HONG KONG (AP) — TikTok CEO Kevin Mayer surrendered Thursday over U.S. pressure for its Chinese proprietor to sell the famous video app, which the White House says is a security risk.
In a letter to workers, Mayer said that his choice to leave comes after the “world of politics has strongly changed.”
His resignation follows President Donald Trump’s order to ban TikTok except if its parent organization, ByteDance, sells its U.S. activities to an American organization within 90 days.
“I have done significant reflection on what the corporate structural changes will require, and what it means for the global role I signed up for,” he said in the letter. “Against this backdrop, and as we expect to reach a resolution very soon, it is with a heavy heart that I wanted to let you all know that I have decided to leave the company.”
Bytedance is presently in converses with Microsoft for the U.S. firm to purchase TikTok’s U.S. tasks. operations.
Mayer, a previous Disney leader, joined TikTok as CEO in May.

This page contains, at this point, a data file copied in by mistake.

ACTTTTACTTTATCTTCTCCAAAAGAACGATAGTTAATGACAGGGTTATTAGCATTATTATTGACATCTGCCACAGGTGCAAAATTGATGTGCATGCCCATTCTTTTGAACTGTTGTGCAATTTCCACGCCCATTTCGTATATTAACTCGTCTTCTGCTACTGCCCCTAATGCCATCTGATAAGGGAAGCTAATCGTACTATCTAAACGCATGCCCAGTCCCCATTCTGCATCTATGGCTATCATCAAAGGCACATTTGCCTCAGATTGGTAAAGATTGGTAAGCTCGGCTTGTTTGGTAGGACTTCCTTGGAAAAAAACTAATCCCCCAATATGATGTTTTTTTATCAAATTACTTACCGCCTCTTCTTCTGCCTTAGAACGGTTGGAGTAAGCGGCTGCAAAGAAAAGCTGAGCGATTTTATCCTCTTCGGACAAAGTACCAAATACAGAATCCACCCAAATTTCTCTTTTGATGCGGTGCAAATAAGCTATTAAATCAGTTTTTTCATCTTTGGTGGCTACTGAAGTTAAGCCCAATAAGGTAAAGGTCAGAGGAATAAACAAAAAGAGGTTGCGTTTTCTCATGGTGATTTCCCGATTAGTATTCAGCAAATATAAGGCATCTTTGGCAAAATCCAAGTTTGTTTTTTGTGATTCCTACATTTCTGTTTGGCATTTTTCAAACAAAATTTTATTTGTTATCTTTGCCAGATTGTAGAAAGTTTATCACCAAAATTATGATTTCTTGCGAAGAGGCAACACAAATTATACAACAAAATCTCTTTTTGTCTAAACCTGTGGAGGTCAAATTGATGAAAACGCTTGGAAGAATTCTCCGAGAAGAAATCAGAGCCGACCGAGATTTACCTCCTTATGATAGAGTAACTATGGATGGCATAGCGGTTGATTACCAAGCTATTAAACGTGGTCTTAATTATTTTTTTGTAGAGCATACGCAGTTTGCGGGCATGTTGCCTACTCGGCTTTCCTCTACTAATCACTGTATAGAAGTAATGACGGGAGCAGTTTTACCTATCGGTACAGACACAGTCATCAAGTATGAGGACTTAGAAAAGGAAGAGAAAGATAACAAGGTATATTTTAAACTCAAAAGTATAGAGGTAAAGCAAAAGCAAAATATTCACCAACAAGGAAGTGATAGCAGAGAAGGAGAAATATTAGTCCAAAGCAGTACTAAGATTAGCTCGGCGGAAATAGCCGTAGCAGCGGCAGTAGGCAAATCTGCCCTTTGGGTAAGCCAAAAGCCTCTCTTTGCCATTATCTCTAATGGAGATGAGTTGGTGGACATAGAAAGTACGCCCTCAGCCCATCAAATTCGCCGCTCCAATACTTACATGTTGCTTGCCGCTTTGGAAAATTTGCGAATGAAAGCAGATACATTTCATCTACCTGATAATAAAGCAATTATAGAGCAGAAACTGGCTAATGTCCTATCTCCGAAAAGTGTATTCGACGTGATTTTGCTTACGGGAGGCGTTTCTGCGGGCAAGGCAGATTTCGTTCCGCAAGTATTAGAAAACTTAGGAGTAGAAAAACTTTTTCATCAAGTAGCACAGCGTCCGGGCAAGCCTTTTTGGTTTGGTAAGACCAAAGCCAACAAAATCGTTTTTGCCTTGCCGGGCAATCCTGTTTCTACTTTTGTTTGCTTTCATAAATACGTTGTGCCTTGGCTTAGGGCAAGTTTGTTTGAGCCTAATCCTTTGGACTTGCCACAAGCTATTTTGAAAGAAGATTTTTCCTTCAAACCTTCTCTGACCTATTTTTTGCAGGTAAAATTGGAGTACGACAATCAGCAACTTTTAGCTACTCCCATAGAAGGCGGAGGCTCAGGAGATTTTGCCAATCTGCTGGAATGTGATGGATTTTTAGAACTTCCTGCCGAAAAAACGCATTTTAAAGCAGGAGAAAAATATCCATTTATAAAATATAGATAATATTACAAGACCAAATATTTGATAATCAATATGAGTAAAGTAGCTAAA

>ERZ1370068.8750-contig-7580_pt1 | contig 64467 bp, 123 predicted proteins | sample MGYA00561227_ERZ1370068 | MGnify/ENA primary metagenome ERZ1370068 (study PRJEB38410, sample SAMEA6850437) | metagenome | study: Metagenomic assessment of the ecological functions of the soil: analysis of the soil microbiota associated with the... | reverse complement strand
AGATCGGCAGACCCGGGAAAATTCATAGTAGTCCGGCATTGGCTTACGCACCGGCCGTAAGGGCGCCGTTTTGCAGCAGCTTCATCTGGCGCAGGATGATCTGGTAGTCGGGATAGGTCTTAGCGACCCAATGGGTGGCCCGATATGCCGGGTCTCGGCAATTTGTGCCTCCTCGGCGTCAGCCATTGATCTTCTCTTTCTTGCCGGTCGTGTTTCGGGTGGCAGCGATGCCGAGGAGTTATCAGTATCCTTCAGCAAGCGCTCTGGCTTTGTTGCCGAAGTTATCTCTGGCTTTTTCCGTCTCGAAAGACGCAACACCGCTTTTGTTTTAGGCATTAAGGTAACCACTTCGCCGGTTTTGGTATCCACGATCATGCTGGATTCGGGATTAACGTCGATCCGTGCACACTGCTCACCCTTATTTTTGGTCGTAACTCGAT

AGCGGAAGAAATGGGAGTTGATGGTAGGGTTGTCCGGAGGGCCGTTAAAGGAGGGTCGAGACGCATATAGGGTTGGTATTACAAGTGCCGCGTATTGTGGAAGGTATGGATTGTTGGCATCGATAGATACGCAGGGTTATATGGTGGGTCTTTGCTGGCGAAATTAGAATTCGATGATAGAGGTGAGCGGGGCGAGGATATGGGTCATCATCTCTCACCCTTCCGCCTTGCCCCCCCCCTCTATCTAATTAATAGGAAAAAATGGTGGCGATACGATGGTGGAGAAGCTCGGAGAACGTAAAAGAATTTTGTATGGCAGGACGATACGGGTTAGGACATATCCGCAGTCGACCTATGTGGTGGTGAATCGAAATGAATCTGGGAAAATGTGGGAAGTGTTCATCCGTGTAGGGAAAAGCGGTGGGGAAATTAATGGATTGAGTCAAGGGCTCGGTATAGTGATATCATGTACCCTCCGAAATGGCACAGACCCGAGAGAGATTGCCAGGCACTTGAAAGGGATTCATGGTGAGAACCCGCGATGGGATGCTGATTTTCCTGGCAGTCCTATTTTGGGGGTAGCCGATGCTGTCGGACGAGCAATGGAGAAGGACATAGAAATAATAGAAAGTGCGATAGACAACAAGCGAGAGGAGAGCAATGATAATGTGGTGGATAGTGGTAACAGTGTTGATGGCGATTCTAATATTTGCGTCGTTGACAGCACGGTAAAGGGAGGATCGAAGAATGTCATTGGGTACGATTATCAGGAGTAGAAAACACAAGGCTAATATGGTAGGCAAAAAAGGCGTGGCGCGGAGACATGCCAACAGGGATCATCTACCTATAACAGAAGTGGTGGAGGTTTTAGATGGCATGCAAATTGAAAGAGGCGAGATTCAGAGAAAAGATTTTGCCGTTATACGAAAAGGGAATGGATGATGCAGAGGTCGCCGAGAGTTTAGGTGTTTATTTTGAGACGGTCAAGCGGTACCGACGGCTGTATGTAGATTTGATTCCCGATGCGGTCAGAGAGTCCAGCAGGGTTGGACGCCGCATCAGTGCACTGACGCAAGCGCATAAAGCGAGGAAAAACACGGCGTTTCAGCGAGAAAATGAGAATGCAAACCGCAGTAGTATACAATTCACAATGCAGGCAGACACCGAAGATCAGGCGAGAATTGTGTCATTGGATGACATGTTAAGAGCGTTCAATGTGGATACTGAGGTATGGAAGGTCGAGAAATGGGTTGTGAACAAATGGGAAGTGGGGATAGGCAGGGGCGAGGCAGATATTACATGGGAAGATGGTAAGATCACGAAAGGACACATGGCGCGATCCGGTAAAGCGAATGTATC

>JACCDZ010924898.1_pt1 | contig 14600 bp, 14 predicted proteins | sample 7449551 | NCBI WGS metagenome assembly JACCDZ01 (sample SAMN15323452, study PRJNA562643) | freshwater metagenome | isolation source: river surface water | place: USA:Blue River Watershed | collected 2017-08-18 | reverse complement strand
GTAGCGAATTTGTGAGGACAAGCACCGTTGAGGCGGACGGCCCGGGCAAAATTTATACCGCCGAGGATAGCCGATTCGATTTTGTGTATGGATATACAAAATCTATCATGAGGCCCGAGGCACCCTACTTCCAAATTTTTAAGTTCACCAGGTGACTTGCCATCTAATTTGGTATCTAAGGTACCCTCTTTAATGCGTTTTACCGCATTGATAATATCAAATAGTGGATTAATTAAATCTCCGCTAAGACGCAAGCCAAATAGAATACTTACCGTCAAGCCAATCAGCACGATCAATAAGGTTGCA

TikTok expressed gratitude toward Mayer.
“We appreciate that the political dynamics of the last few months have significantly changed what the scope of Kevin’s role would be going forward, and fully respect his decision,” the company said in a statement.
ByteDance launched TikTok in 2017, then bought Musical.ly, a video service popular with teens in the U.S. and Europe, and combined the two. A twin service, Douyin, is available for Chinese users.
TikTok gained immense popularity via its fun, goofy videos and ease of use, and has hundreds of millions of users globally.
But its Chinese ownership has raised concerns about potential censorship of videos, including those critical of the Chinese government, and the risk Beijing may access user data.
Earlier this month, Trump ordered a sweeping but unspecified ban on dealings with the Chinese owners of consumer apps TikTok and WeChat as the U.S. heightens scrutiny of Chinese technology companies,
Recently, Trump requested a general however undefined prohibition on dealings with the Chinese proprietors of buyer applications TikTok and WeChat as the U.S. elevates investigation of Chinese technology organizations, citing concerns that they may pose a threat to national security.